MarineTex can be wetsanded out to near gelcoat appearance. The white MarineTex ends up looking like a true white gelcoat. If your hull is a little off-white, add a pinprick amount of yellow gelcoat tint to match the MarineTex to the hull. Go carefully. A little tint goes a long way.

Alan Glos
Cazenovia, NY
Do you have to buff it out and polish it cause I have wet sanded it and it is still very dull compared to the gelcoat finish.
 
If your hull is a little off-white, add a pinprick amount of yellow gelcoat tint to match the MarineTex to the hull.
I should try this on the top side repairs that are pending. I'll have to find a source. Are there other common substances that I could find more easily for tinting? I honestly don't want to invest in a whole cabinet full of boat chemistry. [Insert "impossible-to-please" emoticon here.] I have not even been to my West Marine shop yet. Shame on me. I'm waiting on a friend to show up with fiberglassing stuff so I can avoid that investment. In the end I can see wanting some of that to slather on everything that ails me. We'll see. Just feeling my way into all this new stuff.
 
You all agree I should grind the stripe away or sand heavily, then Marine-tex before painting?
Can I get a little feedback on this one? I just don't think I can paint right over these cracks (see above) without filling. I know I have to fill the hole I popped. I'm thinking light angle grinder on the yellow racing stripe to give the Marine-tex something to bite into before I smooth it over. I know I've been told Rustoleum spray paint, but I was OK with buying a quart of Rustoleum Topside paint for the stripes, cockpit and coaming. Is this $16 a waste? Or will it hold up better and cover thicker with a couple coats compared to spray?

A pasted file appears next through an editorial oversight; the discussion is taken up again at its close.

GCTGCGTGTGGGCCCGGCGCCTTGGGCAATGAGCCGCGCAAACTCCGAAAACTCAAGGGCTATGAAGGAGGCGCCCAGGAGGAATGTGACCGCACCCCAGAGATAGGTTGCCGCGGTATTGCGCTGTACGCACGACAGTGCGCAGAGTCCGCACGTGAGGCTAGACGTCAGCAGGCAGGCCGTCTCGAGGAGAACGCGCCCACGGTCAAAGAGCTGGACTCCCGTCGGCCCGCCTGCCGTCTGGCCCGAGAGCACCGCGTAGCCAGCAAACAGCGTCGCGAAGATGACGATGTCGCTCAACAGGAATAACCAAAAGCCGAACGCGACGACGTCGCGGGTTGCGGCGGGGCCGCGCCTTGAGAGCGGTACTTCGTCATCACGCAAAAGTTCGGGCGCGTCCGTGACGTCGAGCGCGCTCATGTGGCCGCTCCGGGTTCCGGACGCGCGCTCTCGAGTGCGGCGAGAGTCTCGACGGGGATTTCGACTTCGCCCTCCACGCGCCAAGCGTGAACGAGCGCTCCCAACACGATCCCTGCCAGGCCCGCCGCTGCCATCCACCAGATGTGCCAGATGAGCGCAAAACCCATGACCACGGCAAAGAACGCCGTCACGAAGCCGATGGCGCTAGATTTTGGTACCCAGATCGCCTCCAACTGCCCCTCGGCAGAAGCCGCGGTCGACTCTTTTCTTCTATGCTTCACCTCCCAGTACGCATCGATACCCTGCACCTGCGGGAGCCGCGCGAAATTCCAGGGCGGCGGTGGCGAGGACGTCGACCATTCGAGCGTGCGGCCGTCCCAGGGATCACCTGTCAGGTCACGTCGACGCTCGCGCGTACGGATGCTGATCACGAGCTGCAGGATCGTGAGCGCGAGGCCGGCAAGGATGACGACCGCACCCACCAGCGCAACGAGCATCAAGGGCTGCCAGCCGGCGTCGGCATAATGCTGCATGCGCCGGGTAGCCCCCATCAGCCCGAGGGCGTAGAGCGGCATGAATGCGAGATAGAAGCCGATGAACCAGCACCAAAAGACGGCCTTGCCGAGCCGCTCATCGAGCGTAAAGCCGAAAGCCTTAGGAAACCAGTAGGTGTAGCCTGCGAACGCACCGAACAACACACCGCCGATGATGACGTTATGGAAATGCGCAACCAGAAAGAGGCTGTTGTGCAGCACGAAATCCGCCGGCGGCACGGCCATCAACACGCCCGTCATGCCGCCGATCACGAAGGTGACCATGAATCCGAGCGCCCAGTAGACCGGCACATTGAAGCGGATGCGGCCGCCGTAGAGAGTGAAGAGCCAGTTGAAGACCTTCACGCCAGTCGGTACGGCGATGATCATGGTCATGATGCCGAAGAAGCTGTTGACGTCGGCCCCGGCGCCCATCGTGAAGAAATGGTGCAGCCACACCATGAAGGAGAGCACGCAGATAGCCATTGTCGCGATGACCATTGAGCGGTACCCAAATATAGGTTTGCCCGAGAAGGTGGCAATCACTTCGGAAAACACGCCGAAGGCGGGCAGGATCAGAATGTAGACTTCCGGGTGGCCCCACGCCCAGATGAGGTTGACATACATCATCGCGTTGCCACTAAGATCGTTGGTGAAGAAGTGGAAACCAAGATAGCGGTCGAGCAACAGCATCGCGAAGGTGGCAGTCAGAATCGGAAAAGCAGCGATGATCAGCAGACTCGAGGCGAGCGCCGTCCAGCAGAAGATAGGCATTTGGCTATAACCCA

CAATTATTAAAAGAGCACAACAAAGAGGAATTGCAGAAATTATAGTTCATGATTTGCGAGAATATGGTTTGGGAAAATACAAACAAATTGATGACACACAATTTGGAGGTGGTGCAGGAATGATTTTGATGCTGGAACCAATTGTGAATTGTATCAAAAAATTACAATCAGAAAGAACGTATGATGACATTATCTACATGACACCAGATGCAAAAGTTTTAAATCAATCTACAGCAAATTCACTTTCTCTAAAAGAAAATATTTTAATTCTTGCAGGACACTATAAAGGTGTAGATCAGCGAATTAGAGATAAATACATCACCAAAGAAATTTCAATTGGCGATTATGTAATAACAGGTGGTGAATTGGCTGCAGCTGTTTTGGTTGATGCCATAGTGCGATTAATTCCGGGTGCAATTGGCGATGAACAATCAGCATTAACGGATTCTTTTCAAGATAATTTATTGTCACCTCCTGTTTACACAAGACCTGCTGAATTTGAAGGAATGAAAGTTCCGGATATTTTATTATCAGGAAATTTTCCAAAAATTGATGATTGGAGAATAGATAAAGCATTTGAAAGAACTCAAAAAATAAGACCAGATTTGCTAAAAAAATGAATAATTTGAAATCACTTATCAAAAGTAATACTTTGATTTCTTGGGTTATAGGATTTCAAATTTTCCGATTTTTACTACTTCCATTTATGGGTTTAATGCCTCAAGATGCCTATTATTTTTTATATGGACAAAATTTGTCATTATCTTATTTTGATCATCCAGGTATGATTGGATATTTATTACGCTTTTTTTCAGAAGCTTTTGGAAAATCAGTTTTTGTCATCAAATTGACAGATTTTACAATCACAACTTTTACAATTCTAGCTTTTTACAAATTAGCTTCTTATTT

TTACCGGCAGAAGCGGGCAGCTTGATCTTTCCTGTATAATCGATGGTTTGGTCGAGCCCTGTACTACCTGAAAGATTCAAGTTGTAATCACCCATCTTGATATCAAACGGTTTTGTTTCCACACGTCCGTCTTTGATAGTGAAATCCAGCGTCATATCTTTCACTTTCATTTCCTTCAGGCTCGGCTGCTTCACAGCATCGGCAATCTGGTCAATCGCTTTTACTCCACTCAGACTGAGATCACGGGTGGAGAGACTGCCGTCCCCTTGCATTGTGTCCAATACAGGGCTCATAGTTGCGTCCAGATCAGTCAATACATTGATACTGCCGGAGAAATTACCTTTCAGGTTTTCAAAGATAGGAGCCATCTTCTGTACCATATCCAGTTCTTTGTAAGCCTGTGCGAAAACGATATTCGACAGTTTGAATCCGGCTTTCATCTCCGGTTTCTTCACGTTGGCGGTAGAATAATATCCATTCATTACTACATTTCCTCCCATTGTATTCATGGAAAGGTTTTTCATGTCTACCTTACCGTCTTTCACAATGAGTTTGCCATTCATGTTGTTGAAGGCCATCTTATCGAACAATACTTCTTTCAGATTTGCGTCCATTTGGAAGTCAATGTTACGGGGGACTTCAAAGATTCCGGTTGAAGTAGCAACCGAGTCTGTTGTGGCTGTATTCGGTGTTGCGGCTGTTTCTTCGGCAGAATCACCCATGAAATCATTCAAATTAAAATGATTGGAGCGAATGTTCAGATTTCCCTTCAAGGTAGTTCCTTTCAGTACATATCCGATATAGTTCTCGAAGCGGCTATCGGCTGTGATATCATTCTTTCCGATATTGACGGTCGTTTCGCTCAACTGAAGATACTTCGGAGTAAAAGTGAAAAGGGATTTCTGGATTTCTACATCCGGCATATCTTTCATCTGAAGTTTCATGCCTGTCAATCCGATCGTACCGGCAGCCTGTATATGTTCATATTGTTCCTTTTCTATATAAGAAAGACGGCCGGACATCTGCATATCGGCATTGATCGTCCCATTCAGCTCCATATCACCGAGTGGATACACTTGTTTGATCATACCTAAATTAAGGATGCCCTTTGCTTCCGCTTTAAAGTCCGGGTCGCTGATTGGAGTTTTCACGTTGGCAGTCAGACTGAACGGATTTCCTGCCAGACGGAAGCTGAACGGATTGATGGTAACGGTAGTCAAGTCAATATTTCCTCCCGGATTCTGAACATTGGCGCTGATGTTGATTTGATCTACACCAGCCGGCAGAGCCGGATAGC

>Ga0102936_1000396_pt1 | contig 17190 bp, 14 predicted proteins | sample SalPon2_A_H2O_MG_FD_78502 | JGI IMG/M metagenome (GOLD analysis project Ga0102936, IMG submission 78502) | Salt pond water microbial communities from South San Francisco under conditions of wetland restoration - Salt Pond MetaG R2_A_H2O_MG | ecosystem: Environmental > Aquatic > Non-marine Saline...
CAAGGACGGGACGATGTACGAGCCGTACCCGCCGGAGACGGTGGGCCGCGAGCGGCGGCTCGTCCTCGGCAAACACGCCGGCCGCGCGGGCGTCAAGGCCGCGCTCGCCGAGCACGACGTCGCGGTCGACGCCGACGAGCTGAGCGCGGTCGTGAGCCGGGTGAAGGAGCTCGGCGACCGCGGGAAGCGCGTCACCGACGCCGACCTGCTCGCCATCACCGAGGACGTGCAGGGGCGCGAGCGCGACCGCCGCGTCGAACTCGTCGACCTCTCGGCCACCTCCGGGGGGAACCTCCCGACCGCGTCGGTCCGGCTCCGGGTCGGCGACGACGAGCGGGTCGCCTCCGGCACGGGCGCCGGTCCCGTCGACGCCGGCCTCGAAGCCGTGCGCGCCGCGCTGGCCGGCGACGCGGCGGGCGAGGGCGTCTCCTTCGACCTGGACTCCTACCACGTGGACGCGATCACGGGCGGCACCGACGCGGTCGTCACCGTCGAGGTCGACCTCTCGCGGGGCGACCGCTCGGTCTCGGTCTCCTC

beldar boathead

Well-Known Member
Can I get a little feedback on this one? I just don't think I can paint right over these cracks (see above) without filling. I know I have to fill the hole I popped. I'm thinking light angle grinder on the yellow racing stripe to give the Marine-tex something to bite into before I smooth it over. I know I've been told Rustoleum spray paint, but I was OK with buying a quart of Rust-Oleum-Marine-Coat for the stripes, cockpit and coaming. Is this $16 a waste? Or will it hold up better and cover thicker with a couple coats compared to spray?
Angle grinder is pretty extreme for those stripes! Use maybe 240 or 320 to prepare for the Marine Tex. Use perhaps 320 wet or dry sandpaper than 600 wet after MT but before painting. Might even take a lower grit initially after you apply Marine Tex. Why are you painting the cockpit? 8A7AEE46-3484-4C92-95FA-82597F448631.jpeg
 
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mixmkr

Well-Known Member
Marinetex will not buff out to a high gloss. That said, most 30 yr sunfish hulls are probably no more than a satin finish...which Marintex will "sorta" blend in....being in a similar "color" group...of the zillion shades of white.
 

mixmkr